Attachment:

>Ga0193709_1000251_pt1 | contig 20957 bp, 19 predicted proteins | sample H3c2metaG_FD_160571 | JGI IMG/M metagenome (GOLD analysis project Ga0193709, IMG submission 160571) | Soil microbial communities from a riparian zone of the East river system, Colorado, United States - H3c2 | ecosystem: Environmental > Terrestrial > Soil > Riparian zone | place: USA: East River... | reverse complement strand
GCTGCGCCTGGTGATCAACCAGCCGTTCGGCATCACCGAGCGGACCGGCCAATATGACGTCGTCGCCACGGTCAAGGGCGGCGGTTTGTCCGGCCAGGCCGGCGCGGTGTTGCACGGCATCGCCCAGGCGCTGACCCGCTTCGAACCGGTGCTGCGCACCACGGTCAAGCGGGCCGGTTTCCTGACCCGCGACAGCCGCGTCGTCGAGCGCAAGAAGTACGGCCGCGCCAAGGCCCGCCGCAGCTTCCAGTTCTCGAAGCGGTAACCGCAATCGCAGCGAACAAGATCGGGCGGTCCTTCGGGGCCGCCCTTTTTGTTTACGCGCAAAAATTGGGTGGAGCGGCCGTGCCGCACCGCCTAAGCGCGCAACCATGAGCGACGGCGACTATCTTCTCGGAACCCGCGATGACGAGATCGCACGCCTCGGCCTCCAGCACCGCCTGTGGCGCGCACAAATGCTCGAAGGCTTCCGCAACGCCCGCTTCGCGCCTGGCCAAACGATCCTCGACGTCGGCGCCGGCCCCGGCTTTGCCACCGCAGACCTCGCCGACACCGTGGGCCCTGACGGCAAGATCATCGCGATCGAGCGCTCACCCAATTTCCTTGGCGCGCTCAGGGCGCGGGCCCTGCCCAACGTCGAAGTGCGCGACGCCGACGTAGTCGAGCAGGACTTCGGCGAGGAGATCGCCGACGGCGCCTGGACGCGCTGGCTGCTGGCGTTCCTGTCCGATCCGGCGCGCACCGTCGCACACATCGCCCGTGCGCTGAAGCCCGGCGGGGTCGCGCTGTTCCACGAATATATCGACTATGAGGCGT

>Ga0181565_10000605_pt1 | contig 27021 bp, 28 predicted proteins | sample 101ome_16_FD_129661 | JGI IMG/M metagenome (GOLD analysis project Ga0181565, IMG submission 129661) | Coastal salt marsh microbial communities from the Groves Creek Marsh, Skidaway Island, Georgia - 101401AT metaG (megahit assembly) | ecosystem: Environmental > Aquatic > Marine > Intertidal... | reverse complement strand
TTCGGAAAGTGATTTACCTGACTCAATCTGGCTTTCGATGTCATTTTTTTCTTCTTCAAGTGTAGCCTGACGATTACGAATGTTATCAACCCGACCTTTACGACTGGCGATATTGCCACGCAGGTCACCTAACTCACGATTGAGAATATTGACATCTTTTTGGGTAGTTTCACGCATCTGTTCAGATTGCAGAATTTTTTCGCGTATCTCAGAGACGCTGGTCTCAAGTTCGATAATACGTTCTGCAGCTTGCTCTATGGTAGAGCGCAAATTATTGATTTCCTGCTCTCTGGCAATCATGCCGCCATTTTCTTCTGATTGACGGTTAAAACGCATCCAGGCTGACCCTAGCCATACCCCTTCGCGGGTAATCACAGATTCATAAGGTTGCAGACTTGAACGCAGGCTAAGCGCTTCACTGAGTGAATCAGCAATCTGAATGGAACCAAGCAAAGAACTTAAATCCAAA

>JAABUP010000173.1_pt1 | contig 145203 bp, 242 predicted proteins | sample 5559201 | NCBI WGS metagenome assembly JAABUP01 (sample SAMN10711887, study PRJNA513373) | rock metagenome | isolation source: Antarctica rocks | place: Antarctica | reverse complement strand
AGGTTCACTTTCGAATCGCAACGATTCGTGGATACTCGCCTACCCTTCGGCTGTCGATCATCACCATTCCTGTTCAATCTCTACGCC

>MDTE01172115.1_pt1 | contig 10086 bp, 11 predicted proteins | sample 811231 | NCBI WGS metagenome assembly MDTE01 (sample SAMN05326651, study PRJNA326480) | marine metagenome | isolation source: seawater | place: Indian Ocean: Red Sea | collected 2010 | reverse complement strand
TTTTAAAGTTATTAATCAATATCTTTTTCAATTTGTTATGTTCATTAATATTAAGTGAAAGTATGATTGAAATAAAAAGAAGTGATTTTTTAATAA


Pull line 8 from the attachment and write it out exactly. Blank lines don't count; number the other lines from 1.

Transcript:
TTTTAAAGTTATTAATCAATATCTTTTTCAATTTGTTATGTTCATTAATATTAAGTGAAAGTATGATTGAAATAAAAAGAAGTGATTTTTTAATAA